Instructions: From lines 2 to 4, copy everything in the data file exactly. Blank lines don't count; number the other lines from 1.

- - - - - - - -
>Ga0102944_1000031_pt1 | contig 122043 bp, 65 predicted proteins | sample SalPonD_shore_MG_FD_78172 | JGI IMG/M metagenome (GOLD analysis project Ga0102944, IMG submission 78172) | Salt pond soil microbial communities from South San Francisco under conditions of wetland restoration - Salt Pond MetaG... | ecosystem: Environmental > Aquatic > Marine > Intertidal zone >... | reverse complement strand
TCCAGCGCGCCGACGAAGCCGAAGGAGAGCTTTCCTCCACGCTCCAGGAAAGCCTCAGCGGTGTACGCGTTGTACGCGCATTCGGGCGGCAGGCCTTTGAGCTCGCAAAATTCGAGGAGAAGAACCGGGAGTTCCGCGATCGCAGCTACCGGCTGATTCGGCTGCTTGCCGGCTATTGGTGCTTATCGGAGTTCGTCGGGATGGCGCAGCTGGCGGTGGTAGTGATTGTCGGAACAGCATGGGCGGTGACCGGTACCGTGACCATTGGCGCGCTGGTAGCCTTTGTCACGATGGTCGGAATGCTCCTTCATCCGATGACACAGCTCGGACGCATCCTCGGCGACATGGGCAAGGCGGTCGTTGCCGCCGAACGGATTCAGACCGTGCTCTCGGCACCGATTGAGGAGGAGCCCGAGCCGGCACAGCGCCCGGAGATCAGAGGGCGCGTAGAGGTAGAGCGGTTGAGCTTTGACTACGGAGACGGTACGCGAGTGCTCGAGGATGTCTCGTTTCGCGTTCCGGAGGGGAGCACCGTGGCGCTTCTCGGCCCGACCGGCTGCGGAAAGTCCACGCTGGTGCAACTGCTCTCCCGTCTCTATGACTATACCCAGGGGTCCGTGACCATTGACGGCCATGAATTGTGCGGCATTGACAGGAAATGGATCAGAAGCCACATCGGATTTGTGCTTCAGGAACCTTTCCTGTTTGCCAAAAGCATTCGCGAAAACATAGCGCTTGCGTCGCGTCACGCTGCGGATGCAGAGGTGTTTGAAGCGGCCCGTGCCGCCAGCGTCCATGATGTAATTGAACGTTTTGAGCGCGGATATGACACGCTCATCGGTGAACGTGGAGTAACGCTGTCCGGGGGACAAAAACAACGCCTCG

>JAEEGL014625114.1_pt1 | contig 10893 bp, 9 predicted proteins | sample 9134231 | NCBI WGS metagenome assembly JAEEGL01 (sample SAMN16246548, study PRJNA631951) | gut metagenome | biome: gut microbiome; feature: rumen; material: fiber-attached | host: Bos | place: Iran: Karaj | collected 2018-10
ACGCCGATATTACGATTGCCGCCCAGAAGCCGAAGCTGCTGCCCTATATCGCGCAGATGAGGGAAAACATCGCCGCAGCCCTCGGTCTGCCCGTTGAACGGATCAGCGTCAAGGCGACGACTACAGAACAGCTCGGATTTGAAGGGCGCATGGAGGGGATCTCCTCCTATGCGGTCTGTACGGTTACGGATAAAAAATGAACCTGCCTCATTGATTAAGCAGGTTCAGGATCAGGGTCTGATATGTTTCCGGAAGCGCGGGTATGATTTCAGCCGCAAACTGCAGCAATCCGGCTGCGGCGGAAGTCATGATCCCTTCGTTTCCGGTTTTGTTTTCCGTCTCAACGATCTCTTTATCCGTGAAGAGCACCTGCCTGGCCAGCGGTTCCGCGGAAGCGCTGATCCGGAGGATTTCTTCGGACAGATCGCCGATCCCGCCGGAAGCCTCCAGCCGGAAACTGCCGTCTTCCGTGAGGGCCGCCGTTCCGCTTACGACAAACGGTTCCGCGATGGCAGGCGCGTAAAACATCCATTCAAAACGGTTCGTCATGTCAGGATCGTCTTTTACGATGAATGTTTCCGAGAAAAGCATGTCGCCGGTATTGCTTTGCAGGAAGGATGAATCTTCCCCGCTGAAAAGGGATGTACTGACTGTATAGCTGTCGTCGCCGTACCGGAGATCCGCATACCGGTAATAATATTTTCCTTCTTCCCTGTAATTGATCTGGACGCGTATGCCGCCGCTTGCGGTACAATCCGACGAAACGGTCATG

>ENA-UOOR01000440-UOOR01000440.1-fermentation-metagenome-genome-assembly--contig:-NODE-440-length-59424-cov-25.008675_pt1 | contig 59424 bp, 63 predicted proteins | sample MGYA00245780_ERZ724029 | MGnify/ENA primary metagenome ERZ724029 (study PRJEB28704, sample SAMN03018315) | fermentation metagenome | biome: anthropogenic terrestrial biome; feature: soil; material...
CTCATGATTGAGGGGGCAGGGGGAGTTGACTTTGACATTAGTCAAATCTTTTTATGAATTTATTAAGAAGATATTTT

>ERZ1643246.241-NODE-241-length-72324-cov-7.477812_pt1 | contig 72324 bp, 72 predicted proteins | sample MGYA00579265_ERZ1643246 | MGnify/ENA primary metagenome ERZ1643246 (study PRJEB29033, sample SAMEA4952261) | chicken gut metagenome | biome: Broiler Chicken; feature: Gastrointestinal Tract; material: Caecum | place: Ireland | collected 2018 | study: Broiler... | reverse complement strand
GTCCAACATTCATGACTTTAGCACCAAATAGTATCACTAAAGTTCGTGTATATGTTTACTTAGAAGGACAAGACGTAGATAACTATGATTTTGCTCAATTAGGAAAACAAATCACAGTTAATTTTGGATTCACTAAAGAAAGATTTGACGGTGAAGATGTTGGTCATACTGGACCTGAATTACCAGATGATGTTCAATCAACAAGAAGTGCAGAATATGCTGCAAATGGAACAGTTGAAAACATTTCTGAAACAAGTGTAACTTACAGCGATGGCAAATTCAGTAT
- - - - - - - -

TCCAGCGCGCCGACGAAGCCGAAGGAGAGCTTTCCTCCACGCTCCAGGAAAGCCTCAGCGGTGTACGCGTTGTACGCGCATTCGGGCGGCAGGCCTTTGAGCTCGCAAAATTCGAGGAGAAGAACCGGGAGTTCCGCGATCGCAGCTACCGGCTGATTCGGCTGCTTGCCGGCTATTGGTGCTTATCGGAGTTCGTCGGGATGGCGCAGCTGGCGGTGGTAGTGATTGTCGGAACAGCATGGGCGGTGACCGGTACCGTGACCATTGGCGCGCTGGTAGCCTTTGTCACGATGGTCGGAATGCTCCTTCATCCGATGACACAGCTCGGACGCATCCTCGGCGACATGGGCAAGGCGGTCGTTGCCGCCGAACGGATTCAGACCGTGCTCTCGGCACCGATTGAGGAGGAGCCCGAGCCGGCACAGCGCCCGGAGATCAGAGGGCGCGTAGAGGTAGAGCGGTTGAGCTTTGACTACGGAGACGGTACGCGAGTGCTCGAGGATGTCTCGTTTCGCGTTCCGGAGGGGAGCACCGTGGCGCTTCTCGGCCCGACCGGCTGCGGAAAGTCCACGCTGGTGCAACTGCTCTCCCGTCTCTATGACTATACCCAGGGGTCCGTGACCATTGACGGCCATGAATTGTGCGGCATTGACAGGAAATGGATCAGAAGCCACATCGGATTTGTGCTTCAGGAACCTTTCCTGTTTGCCAAAAGCATTCGCGAAAACATAGCGCTTGCGTCGCGTCACGCTGCGGATGCAGAGGTGTTTGAAGCGGCCCGTGCCGCCAGCGTCCATGATGTAATTGAACGTTTTGAGCGCGGATATGACACGCTCATCGGTGAACGTGGAGTAACGCTGTCCGGGGGACAAAAACAACGCCTCG

>JAEEGL014625114.1_pt1 | contig 10893 bp, 9 predicted proteins | sample 9134231 | NCBI WGS metagenome assembly JAEEGL01 (sample SAMN16246548, study PRJNA631951) | gut metagenome | biome: gut microbiome; feature: rumen; material: fiber-attached | host: Bos | place: Iran: Karaj | collected 2018-10
ACGCCGATATTACGATTGCCGCCCAGAAGCCGAAGCTGCTGCCCTATATCGCGCAGATGAGGGAAAACATCGCCGCAGCCCTCGGTCTGCCCGTTGAACGGATCAGCGTCAAGGCGACGACTACAGAACAGCTCGGATTTGAAGGGCGCATGGAGGGGATCTCCTCCTATGCGGTCTGTACGGTTACGGATAAAAAATGAACCTGCCTCATTGATTAAGCAGGTTCAGGATCAGGGTCTGATATGTTTCCGGAAGCGCGGGTATGATTTCAGCCGCAAACTGCAGCAATCCGGCTGCGGCGGAAGTCATGATCCCTTCGTTTCCGGTTTTGTTTTCCGTCTCAACGATCTCTTTATCCGTGAAGAGCACCTGCCTGGCCAGCGGTTCCGCGGAAGCGCTGATCCGGAGGATTTCTTCGGACAGATCGCCGATCCCGCCGGAAGCCTCCAGCCGGAAACTGCCGTCTTCCGTGAGGGCCGCCGTTCCGCTTACGACAAACGGTTCCGCGATGGCAGGCGCGTAAAACATCCATTCAAAACGGTTCGTCATGTCAGGATCGTCTTTTACGATGAATGTTTCCGAGAAAAGCATGTCGCCGGTATTGCTTTGCAGGAAGGATGAATCTTCCCCGCTGAAAAGGGATGTACTGACTGTATAGCTGTCGTCGCCGTACCGGAGATCCGCATACCGGTAATAATATTTTCCTTCTTCCCTGTAATTGATCTGGACGCGTATGCCGCCGCTTGCGGTACAATCCGACGAAACGGTCATG